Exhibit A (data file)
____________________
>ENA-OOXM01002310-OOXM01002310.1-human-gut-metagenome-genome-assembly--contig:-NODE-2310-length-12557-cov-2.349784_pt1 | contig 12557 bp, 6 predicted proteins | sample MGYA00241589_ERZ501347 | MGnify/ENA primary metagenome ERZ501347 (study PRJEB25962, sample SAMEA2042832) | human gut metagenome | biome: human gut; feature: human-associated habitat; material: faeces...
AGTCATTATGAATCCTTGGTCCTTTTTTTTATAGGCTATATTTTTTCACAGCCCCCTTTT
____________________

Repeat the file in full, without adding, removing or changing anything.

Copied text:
>ENA-OOXM01002310-OOXM01002310.1-human-gut-metagenome-genome-assembly--contig:-NODE-2310-length-12557-cov-2.349784_pt1 | contig 12557 bp, 6 predicted proteins | sample MGYA00241589_ERZ501347 | MGnify/ENA primary metagenome ERZ501347 (study PRJEB25962, sample SAMEA2042832) | human gut metagenome | biome: human gut; feature: human-associated habitat; material: faeces...
AGTCATTATGAATCCTTGGTCCTTTTTTTTATAGGCTATATTTTTTCACAGCCCCCTTTT